Rick Lemyre Named Executive Director of John Marsh Historic Trust

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Rick Lemyre

On the eve of a $750,000 construction project culminating a decades-long effort to stabilize the John Marsh Stone House, The John Marsh Historic Trust announced the hiring of part-time Executive Director Rick Lemyre to help move the historic building into the restoration phase and help develop the Marsh Creek State Historic Park.

Funded by the California Cultural Historic Endowment and matching donations from the Trust, the work is the final fix needed to keep the house from collapsing. The house was built in 1856 just outside Brentwood by pioneer Dr. John Marsh, whose earlier adobe home was the destination of the first party of emigrants in what became America’s great Western Migration. The house is listed on the National Registry of Historic Places. Constructed of local sandstone, the house has already seen more than $1 million spent to preserve it.

“All the money so far has gone in to keeping it from falling down,” said Trust President Gene Metz. “This is going to fix the problem. After all these years I’ll be able to say ‘The Stone House will not fall down.’”

The building will be the centerpiece of the new, 3,600-acre Marsh Creek State Historic Park, which has yet to open. The work will be performed by State Parks, and comes at a time when the State Parks system, under the guidance of its new director, Maj. Gen. Anthony Jackson, has convened its Parks Forward Commission to help build a sustainable parks system, in part through public/private partnerships.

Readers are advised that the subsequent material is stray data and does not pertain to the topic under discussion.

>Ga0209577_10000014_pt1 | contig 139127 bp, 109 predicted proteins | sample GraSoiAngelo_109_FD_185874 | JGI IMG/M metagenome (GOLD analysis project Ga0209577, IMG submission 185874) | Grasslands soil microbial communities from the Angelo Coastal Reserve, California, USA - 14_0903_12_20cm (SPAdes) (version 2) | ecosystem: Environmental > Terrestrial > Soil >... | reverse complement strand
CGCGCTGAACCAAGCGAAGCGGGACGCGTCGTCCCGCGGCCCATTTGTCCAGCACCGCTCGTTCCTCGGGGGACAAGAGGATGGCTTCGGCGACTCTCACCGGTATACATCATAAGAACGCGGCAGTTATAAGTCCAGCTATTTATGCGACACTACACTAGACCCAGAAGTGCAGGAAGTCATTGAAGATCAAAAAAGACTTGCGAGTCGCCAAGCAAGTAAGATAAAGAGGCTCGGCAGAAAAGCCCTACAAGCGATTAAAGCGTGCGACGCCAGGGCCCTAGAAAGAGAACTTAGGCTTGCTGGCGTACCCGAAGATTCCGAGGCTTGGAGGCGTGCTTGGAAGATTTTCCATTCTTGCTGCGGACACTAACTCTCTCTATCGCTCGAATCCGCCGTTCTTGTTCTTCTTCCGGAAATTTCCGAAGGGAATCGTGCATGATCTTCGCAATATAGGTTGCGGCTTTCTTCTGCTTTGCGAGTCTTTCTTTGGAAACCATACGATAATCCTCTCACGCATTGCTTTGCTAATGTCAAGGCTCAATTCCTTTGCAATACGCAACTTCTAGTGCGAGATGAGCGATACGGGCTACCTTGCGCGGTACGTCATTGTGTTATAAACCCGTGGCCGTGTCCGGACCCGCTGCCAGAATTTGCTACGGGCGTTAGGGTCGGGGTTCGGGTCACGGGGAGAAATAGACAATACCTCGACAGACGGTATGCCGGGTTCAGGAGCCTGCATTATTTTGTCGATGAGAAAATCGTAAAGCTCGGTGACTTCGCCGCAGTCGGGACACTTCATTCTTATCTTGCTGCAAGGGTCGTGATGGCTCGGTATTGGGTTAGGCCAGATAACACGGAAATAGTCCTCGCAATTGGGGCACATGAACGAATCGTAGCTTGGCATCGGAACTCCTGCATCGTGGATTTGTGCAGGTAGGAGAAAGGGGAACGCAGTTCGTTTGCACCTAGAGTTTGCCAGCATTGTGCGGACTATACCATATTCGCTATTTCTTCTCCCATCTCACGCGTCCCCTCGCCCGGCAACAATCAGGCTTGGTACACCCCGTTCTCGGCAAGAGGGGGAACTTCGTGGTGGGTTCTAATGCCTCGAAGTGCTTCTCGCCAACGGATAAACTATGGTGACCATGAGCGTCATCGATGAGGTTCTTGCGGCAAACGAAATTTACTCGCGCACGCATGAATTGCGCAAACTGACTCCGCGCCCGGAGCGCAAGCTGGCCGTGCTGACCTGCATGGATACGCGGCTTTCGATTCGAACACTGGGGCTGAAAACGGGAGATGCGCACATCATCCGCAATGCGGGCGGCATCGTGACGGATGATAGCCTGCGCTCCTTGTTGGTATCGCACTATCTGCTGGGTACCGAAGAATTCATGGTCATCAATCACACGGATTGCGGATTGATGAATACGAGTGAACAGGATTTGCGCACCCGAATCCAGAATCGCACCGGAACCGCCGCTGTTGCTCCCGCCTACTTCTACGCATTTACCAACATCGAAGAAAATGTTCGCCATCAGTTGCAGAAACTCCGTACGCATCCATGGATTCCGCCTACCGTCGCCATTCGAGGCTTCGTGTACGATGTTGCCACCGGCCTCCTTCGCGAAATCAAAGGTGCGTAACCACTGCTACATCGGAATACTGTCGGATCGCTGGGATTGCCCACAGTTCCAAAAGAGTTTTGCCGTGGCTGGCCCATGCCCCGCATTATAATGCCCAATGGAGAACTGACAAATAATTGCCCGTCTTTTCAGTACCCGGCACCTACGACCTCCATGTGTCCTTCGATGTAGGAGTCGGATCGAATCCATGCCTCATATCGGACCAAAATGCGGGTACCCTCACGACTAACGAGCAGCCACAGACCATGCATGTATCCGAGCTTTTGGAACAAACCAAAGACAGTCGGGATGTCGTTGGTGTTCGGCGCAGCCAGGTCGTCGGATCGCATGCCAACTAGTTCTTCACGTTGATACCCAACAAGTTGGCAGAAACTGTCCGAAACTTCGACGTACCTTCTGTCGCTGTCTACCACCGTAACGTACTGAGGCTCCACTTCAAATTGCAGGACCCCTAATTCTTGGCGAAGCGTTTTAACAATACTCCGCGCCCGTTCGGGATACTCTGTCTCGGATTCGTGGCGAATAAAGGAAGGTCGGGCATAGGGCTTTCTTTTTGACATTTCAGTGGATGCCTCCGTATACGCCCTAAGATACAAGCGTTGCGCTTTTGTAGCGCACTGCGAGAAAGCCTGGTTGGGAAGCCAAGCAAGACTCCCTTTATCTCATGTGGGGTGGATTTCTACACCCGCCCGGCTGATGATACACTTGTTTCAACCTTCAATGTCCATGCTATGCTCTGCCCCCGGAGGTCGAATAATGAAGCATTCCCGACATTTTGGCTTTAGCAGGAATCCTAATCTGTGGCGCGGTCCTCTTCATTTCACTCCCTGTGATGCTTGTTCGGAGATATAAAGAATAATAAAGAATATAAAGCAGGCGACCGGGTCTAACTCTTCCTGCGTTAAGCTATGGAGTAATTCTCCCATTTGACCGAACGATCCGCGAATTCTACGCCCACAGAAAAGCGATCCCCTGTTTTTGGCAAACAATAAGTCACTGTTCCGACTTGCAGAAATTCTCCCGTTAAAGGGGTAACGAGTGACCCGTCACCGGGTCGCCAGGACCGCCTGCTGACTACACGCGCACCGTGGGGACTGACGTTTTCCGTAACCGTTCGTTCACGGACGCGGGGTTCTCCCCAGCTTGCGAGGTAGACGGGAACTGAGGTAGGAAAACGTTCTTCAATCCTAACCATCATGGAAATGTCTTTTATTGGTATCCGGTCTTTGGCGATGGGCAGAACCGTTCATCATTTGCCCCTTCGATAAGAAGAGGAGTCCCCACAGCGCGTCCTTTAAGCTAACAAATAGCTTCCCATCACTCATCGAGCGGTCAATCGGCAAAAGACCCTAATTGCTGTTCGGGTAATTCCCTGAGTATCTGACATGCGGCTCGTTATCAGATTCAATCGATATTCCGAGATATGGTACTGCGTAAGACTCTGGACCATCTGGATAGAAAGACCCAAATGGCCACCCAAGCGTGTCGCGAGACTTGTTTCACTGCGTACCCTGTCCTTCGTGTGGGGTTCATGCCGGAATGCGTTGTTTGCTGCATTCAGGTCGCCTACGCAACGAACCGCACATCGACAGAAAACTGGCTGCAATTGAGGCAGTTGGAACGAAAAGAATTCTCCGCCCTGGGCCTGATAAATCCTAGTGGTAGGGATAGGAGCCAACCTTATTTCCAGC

“Gen. Jackson has agreed to come out and see what we’re up to, and there’s a lot of positive energy building to not only complete the restoration, but to help develop the park and get it open to the public,” said Lemyre, a former newspaper editor. “It’s an honor to be part of this whole thing. It promises to be great ride.”

Also, the stabilization is using a new construction technique consisting of steel studs and injected foam similar to that currently used in roofing. Tests conducted last year showed the method provided even greater strength than engineers expected.

john marsh house

The historic John Marsh Stone House south of Brentwood, built in 1856, has been the subject of preservation efforts for decades. Construction on the final phase of stabilization is expected to begin in the coming weeks, with restoration efforts to follow.

Press Release and Photos Courtesy of John Marsh Historic Trust